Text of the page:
The 2030 Agenda for Sustainable Development being adopted by Heads of State and Government this week in New York contains 17 goals set out to transform the world by simultaneously addressing social, environmental and economic challenges.
A moment to celebrate
The new agenda represents a victory for Education International (EI), its affiliates and the entire education community; education is a stand-alone goal and is also an explicit priority under several other goals. Not long ago an education goal was far from guaranteed, but sustained pressure and hard work paid off. Building on the experiences of the Millennium Development Goals (MDG) and Education For All (EFA) goals, and following calls from the education community, quality and equity are at the centre of the new education agenda.
Quality is the key
Quality is emphasised across the targets, and there are dedicated targets on equity, qualified teachers as well as gender-sensitive, safe and non-violent learning environments. Moreover, the 2030 agenda recognises that primary education is far from enough in today's world and thus covers early childhood, vocational and tertiary education as well as youth and adult literacy and numeracy. As we move towards the adoption of the new agenda, and implementation strategies are being discussed and designed, there are key priorities and challenges to keep in mind.
1. Free, equitable quality primary and secondary education
The inclusion of free primary and secondary education is one of the most transformative elements of the education goal. It builds on the positive impact of abolishing tuition fees on primary school enrolment in the past years, as well as the progressive realisation of the right to education. It is also the basis for the successful implementation of all the other education targets. Free quality primary and secondary education should be framed as the core of the education goal, and free education as a human rights obligation.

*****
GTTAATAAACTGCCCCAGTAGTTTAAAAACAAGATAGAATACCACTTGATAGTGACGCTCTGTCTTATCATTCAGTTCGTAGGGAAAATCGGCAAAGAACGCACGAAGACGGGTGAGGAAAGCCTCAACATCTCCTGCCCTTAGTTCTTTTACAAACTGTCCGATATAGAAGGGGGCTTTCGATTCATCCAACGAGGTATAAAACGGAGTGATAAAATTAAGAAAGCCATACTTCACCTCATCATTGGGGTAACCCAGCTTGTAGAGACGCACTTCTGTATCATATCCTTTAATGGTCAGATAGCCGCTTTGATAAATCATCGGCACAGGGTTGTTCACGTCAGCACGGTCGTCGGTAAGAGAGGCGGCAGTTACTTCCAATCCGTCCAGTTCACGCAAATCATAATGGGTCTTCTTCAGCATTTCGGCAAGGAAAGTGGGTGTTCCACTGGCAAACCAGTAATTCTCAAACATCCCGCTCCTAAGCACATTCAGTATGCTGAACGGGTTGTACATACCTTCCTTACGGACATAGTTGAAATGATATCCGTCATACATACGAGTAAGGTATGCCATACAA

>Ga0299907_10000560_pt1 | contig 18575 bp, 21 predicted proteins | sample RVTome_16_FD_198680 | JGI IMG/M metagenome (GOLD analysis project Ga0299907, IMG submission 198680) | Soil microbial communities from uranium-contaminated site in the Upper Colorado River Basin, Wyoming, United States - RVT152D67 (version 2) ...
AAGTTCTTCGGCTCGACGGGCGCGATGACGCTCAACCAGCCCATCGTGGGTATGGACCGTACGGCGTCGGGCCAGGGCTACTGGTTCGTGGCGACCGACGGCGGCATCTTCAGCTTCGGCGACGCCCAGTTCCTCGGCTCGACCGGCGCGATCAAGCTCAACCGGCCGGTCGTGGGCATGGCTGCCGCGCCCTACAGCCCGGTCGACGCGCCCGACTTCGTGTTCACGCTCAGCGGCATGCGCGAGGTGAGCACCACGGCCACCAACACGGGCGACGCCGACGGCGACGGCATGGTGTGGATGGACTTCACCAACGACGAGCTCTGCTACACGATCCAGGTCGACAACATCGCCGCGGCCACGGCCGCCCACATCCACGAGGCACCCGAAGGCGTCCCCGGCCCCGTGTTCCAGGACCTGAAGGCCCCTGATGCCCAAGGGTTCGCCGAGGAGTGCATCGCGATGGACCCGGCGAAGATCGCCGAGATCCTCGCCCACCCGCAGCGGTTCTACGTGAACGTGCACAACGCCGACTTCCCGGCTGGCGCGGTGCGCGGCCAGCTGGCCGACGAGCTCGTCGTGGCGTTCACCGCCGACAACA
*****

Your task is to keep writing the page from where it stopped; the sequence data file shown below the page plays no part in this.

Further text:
2. Qualified teachers
The 2030 Agenda rightly recognises the centrality of qualified teachers to quality education. Unfortunately, the teacher target (4.c) was modified at the very last moment, which meant that the level of ambition was decreased to “substantially increase the supply of qualified teachers”. This is far below the position taken at the World Education Forum in Incheon, South Korea, in May 2015 where governments committed to ensuring that all learners are taught by well-trained, professionally-qualified, motivated and supported teachers. It is inconceivable to aim for anything less than all children being taught by qualified teachers.
3. Financing the new agenda
No commitments have been made on how the new agenda will be financed. The 3rd Financing for Development conference that was held Addis Ababa, Ethiopia, in July 2015 saw a remarkable absence of commitments and concrete deliverables. National governments should come up with concrete financing plans and allocate adequate financial resources to ensure successful implementation of the new goals. Development partners must step up their commitments and support for countries without adequate domestic financing. A ttention must also be paid to the growing influence and reach of global capital. The Global Partnership for Education (GPE) will be central in articulating priorities and strategies for financing, and, importantly, in framing the participation of civil society and the teaching profession as key to an inclusive process.
The new education agenda will be supported by the Education 2030 Framework for Action, to be adopted by member states in Paris in November 2015, but ultimately its successful implementation depends on political will, financing and total commitment by governments.